CFP: Special Edition of Mai: Journal of Feminism and Visual Culture – ‘Feminist and Queer Perspectives on Sex in Contemporary Film and TV’
The newly founded feminist and LGBTQIA+ journal Mai is seeking contributions to its special edition, which revolves around ‘Feminist and Queer Perspectives on Sex in Contemporary Film and TV’. Mai is a new journal founded and edited by Anna Backman Rogers (Senior Lecturer in Feminist Philosophy and Visual Culture, University of Gothenburg, Sweden) and is named after the Swedish feminist filmmaker Mai Zetterling. The journal aims to become the basis for an intersectional feminist and queer collective of scholars, writers, artists and activists. We are hoping for the edition to be published by March 2018, and we are also keen on receiving a range of papers, and other experimental pieces, which can be defined by contributors. Conventional or standard academic papers should be 5,000 – 6,000 words in length, although we will consider some shorter pieces of 3,000 words. Other pieces, such as interviews for instance, should aim to stick to this word limit too (5-6,000 words). For the sake of this edition, ‘contemporary’ can also be loosely defined by those who submit papers, but generally means media texts released after 2000.
Papers may centre on:
• How contemporary film and TV is stylistically representing sex.
• What role sex plays within genre or narrative more broadly.
• How different film/TV cultures use or represent sex to tell a story or to further character development.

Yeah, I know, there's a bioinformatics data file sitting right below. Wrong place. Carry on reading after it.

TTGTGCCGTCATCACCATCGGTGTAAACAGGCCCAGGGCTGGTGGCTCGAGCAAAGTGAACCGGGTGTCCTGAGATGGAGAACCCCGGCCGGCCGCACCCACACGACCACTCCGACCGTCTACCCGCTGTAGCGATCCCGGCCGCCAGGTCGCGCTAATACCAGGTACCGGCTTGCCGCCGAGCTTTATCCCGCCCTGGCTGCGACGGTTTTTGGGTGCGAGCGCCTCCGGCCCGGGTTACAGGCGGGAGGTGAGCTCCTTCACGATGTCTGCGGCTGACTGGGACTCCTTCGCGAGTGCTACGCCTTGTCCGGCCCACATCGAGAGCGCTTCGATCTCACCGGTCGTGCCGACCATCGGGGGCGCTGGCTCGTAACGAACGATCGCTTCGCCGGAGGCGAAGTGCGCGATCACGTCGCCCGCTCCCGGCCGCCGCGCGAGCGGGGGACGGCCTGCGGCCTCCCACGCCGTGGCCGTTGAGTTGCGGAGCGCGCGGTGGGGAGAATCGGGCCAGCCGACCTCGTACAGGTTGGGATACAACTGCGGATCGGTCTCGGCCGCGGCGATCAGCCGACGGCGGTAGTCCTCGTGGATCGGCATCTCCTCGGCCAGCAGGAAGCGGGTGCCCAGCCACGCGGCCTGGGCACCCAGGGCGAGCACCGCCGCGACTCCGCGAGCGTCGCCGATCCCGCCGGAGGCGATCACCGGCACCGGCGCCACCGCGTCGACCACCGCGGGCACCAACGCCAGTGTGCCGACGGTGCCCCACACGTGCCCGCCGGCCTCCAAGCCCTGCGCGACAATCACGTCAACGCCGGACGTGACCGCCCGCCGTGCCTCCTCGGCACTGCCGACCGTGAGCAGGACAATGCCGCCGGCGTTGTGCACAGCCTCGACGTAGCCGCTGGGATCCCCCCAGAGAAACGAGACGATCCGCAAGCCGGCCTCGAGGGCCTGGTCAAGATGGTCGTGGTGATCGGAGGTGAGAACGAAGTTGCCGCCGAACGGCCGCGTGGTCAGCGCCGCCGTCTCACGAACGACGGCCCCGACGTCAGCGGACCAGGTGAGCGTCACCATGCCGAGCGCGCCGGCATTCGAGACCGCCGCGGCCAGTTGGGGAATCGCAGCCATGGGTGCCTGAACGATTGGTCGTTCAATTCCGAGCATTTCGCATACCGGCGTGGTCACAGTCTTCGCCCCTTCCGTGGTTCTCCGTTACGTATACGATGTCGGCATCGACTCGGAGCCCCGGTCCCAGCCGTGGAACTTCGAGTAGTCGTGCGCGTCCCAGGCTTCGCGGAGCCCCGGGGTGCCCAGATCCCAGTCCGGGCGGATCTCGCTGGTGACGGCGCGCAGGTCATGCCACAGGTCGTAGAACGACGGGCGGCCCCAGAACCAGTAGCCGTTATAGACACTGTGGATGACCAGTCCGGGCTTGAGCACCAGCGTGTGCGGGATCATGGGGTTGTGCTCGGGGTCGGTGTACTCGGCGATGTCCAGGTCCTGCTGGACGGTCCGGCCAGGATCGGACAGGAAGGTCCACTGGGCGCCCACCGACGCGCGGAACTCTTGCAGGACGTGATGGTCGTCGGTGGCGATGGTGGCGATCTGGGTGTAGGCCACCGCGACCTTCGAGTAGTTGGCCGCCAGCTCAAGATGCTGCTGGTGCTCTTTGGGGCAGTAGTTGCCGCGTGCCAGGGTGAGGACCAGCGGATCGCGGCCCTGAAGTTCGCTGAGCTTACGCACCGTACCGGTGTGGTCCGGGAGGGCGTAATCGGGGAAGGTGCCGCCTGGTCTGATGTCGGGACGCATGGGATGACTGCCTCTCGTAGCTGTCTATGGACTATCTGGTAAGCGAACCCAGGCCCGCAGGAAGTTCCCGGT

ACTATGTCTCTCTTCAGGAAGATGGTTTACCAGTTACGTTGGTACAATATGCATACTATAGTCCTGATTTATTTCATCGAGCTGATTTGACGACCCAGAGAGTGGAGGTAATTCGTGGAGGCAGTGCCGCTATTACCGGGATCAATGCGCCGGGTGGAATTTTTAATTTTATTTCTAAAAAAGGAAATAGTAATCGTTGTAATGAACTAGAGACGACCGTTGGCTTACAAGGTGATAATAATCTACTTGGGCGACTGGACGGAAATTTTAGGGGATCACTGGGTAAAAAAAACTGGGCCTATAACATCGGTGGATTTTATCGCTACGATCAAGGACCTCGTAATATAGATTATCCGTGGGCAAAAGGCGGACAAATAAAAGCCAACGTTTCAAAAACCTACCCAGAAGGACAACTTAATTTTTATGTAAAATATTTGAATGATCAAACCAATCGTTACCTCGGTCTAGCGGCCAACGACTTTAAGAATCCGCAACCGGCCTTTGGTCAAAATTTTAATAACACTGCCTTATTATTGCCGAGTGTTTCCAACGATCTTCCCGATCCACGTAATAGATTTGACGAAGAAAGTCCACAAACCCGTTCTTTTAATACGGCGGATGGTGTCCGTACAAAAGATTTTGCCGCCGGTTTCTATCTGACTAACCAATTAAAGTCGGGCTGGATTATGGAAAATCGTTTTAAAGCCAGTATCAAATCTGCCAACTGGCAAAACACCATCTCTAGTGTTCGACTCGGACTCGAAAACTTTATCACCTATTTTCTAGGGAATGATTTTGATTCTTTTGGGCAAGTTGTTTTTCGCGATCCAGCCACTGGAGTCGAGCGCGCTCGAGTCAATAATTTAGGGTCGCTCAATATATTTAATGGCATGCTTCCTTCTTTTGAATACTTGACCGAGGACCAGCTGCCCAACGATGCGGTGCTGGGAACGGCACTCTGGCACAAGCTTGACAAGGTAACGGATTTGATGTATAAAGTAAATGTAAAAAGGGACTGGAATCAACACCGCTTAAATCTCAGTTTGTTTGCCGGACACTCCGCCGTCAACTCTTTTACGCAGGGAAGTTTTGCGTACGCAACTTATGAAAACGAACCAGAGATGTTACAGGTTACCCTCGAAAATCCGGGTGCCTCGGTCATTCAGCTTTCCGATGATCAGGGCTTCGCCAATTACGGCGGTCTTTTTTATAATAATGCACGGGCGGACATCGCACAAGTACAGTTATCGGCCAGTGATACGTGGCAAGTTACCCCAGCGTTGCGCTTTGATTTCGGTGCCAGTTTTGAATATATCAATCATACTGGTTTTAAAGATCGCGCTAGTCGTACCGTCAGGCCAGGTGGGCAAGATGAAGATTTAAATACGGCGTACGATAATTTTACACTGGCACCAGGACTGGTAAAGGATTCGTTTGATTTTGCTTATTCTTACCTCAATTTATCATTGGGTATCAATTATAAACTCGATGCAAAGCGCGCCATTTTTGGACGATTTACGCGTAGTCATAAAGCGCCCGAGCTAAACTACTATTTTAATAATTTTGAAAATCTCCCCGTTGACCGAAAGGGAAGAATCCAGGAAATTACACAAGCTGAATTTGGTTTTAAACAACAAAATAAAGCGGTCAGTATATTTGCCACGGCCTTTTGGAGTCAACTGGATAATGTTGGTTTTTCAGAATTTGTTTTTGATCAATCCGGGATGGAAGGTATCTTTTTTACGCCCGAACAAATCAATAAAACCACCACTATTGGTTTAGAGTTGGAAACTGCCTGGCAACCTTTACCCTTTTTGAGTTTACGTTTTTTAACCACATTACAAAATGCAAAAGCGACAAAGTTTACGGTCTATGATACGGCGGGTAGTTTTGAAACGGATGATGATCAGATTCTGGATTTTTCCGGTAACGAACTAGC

• The political ramifications of screening sex.
• Ethical considerations of screening sex.
• The connection between socio-cultural factors and industrial shifts in relation to screening sex.
• Inter-sections of sex, sexuality and gender.
• Sex in relation to masculinity and femininity.
• Audiences and watching sex.
• ‘Alternative’ representations of sex in Film and TV and the importance of these sexual images.
• ‘Queer Sex’
• BDSM, Kink and ‘Othering’ the sex act.
• Heteronormative, hetero-centric or homonormative representations of sex.
• How the history of sex on-screen has affected present depictions.
• The relationship between pornography and sex in mainstream film/TV.
• The relationship between sex in cinema and sex on TV.
Abstracts should be 200 – 250 words, and should also include a short bio. The deadline for abstracts is 31st July 2017, with successful contributors being contacted by 28th August 2017, and then a copy of the paper should be sent to the editors by January 15th 2018, to then be peer-reviewed and edited.